The focus on enviromental sustainablity is consistantly growing as the recognition for this type of involvement gives more value to company's name. Various contests based on progress ratings are becoming incresingly more popular within all types of organizations and serve as a tool to encourage innovation and result in desired outcomes benefiting the enviroment as well as the reputation of the company.In "Corporate Sustainability, Competition and Collaboration", David Schatsky talks about the factors that influence the success of these project. Having enviromentaly-focused efforts directed to numerous directions, companies of all sizes are taking their steps within their power and ability to make an impact. But what about the bigger issues that require funding, human power or legal support that average size oraganization is not able to provide? This is when combining certain assets for two or more companies is the only option to accomplish the given goal. As collaboration takes place between the companies towards a common goal, the ultimate benefits are also mutually allocated among them. Characteristics of transactional leadership are seen in the aspect of sharing or exchanging unique features to move the partner ahead while acquiring benefit that the company would not have had if had worked on its own. The two are primaraly watching out for their own benefit as transactions take place. It is important to note that the projects are chosen based on ethical standards such as "Building the Community" which emphasizes the importance of the goal being of common interest to the community affected by it. The over-all goal of making an impact in the world, depending on the scale of the project would more often be more successful with aspects of transformational leadership as bigger impact, values-based projects would take place calling for more motivational, assertive leadership in process of reaching higher, more idealistic goals; such as changing entire production plan of given products in order to support a newly implemented standards for usage of biodegradable materials only.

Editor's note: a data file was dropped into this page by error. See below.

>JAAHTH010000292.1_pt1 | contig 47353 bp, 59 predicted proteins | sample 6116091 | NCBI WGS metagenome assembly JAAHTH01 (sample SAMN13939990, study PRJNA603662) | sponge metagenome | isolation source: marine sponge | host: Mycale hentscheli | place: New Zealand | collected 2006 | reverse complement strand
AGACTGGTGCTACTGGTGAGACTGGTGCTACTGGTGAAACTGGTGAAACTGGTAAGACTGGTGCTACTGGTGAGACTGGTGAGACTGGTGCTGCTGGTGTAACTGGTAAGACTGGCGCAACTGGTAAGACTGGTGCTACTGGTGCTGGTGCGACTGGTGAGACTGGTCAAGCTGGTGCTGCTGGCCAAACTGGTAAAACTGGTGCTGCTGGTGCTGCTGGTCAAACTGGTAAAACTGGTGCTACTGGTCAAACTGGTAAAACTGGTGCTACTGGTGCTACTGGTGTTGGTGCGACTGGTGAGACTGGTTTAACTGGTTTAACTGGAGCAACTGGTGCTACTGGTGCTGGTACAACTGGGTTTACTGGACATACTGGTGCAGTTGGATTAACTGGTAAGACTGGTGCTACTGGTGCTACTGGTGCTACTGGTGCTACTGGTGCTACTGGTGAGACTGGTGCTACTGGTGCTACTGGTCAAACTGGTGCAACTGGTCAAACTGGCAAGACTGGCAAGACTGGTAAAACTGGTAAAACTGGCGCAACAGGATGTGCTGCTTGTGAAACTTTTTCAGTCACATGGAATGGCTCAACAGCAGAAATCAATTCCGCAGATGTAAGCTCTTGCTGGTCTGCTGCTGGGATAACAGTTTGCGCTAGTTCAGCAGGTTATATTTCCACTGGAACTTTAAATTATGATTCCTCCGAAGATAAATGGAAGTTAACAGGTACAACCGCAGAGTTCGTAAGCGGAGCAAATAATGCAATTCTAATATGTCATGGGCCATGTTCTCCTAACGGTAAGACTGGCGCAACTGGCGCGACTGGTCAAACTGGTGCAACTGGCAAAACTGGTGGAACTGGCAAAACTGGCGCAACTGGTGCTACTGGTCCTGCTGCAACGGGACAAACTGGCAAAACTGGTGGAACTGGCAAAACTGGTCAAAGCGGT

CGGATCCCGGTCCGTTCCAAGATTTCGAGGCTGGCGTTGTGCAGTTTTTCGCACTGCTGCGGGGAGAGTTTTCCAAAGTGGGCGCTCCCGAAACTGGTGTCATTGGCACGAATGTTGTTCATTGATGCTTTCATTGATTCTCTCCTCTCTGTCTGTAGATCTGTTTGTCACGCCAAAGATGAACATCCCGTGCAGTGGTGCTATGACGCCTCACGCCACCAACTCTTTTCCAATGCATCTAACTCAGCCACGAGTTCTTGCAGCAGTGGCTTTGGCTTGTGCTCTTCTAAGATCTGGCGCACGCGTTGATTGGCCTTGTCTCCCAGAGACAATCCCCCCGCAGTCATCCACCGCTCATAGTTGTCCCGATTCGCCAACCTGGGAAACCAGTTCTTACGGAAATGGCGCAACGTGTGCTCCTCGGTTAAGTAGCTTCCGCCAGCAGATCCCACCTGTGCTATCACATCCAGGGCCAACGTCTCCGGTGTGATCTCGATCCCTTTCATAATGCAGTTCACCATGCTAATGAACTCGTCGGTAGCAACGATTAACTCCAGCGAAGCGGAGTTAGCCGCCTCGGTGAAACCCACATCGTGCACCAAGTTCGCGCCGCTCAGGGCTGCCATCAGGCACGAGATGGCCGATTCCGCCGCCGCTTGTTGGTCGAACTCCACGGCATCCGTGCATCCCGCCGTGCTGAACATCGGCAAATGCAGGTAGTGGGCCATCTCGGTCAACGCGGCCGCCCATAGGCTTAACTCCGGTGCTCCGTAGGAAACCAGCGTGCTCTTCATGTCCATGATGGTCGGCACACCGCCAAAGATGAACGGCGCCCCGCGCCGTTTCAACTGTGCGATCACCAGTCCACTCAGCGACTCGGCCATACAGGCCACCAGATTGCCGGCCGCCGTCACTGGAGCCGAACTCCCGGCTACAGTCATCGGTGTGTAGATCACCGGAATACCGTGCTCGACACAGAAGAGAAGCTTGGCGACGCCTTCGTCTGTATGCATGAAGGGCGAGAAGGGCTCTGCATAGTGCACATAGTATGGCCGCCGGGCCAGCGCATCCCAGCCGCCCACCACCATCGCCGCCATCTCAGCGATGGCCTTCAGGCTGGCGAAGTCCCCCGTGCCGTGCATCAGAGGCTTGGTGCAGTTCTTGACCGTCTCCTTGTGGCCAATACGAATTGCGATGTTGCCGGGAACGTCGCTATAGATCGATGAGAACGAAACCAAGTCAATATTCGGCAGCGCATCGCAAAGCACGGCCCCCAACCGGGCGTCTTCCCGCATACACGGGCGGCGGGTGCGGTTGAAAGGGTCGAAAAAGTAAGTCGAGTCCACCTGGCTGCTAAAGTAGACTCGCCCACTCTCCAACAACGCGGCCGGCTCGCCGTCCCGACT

The article focuses on the balance of collaboration and competition. The idea of initially uniting powers, solely for the purpose of getting ahead enough to compete against each others ratings down the road may seem confusing. While it may not be the desired path for most companies, it is also initiated by ethical motifs and true virtues of the company. Choosing the more altruistic option to action supports many aspects of social responsibility and in return highlights the positive characteristics of the organization for the public.
Goals focused on the good of external agents should be lead by authentic, interpersonal leadership allowing emphasis on the passion and compassion for a great purpose generating truly transformational results.
The question is how heavily should ethics be considered? When is it okay to cross over to the competition side, bringing down the competitor along with the progress made toward previously shared goal? Is it okay to work towards a goal and follow ethical standards just for the face value of benefiting one's name but become counterproductive towards the same goal when shifting to competition mode?